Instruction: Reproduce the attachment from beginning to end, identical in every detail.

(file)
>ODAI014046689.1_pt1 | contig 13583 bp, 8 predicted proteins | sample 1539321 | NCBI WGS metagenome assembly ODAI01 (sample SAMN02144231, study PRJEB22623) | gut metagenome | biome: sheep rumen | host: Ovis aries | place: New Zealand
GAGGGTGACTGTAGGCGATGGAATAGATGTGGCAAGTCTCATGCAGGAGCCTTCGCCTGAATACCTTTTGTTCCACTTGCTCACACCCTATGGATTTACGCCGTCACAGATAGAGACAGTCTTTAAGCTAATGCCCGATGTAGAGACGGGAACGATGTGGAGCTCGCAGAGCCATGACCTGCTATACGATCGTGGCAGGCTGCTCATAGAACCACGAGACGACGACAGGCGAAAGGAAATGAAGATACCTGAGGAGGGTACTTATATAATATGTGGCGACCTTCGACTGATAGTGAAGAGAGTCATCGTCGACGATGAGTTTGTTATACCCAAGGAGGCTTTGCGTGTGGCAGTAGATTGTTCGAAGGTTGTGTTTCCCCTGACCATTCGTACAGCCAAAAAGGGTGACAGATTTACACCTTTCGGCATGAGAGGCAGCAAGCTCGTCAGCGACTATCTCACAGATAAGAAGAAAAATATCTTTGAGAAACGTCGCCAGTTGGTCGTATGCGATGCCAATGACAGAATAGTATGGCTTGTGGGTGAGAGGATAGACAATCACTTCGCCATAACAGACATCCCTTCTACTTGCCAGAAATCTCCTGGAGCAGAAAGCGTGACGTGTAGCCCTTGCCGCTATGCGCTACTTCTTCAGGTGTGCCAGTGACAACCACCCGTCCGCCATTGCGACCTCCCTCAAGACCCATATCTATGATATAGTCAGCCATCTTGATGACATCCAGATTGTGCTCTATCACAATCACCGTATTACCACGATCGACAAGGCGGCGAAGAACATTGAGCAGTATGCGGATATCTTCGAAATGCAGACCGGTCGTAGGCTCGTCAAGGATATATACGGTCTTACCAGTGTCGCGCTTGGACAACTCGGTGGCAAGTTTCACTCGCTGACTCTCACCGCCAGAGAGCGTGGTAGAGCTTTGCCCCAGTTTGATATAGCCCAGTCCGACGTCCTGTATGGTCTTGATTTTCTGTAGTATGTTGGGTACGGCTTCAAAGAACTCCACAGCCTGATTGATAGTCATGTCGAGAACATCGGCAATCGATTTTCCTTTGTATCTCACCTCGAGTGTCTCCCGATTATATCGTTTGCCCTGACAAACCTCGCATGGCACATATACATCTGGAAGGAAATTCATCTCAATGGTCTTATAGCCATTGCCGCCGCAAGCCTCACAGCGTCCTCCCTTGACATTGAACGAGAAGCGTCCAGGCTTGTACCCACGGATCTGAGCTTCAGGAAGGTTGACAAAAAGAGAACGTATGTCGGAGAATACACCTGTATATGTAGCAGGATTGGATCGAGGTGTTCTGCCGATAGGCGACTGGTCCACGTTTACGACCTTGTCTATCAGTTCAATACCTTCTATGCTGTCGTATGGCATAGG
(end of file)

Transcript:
>ODAI014046689.1_pt1 | contig 13583 bp, 8 predicted proteins | sample 1539321 | NCBI WGS metagenome assembly ODAI01 (sample SAMN02144231, study PRJEB22623) | gut metagenome | biome: sheep rumen | host: Ovis aries | place: New Zealand
GAGGGTGACTGTAGGCGATGGAATAGATGTGGCAAGTCTCATGCAGGAGCCTTCGCCTGAATACCTTTTGTTCCACTTGCTCACACCCTATGGATTTACGCCGTCACAGATAGAGACAGTCTTTAAGCTAATGCCCGATGTAGAGACGGGAACGATGTGGAGCTCGCAGAGCCATGACCTGCTATACGATCGTGGCAGGCTGCTCATAGAACCACGAGACGACGACAGGCGAAAGGAAATGAAGATACCTGAGGAGGGTACTTATATAATATGTGGCGACCTTCGACTGATAGTGAAGAGAGTCATCGTCGACGATGAGTTTGTTATACCCAAGGAGGCTTTGCGTGTGGCAGTAGATTGTTCGAAGGTTGTGTTTCCCCTGACCATTCGTACAGCCAAAAAGGGTGACAGATTTACACCTTTCGGCATGAGAGGCAGCAAGCTCGTCAGCGACTATCTCACAGATAAGAAGAAAAATATCTTTGAGAAACGTCGCCAGTTGGTCGTATGCGATGCCAATGACAGAATAGTATGGCTTGTGGGTGAGAGGATAGACAATCACTTCGCCATAACAGACATCCCTTCTACTTGCCAGAAATCTCCTGGAGCAGAAAGCGTGACGTGTAGCCCTTGCCGCTATGCGCTACTTCTTCAGGTGTGCCAGTGACAACCACCCGTCCGCCATTGCGACCTCCCTCAAGACCCATATCTATGATATAGTCAGCCATCTTGATGACATCCAGATTGTGCTCTATCACAATCACCGTATTACCACGATCGACAAGGCGGCGAAGAACATTGAGCAGTATGCGGATATCTTCGAAATGCAGACCGGTCGTAGGCTCGTCAAGGATATATACGGTCTTACCAGTGTCGCGCTTGGACAACTCGGTGGCAAGTTTCACTCGCTGACTCTCACCGCCAGAGAGCGTGGTAGAGCTTTGCCCCAGTTTGATATAGCCCAGTCCGACGTCCTGTATGGTCTTGATTTTCTGTAGTATGTTGGGTACGGCTTCAAAGAACTCCACAGCCTGATTGATAGTCATGTCGAGAACATCGGCAATCGATTTTCCTTTGTATCTCACCTCGAGTGTCTCCCGATTATATCGTTTGCCCTGACAAACCTCGCATGGCACATATACATCTGGAAGGAAATTCATCTCAATGGTCTTATAGCCATTGCCGCCGCAAGCCTCACAGCGTCCTCCCTTGACATTGAACGAGAAGCGTCCAGGCTTGTACCCACGGATCTGAGCTTCAGGAAGGTTGACAAAAAGAGAACGTATGTCGGAGAATACACCTGTATATGTAGCAGGATTGGATCGAGGTGTTCTGCCGATAGGCGACTGGTCCACGTTTACGACCTTGTCTATCAGTTCAATACCTTCTATGCTGTCGTATGGCATAGG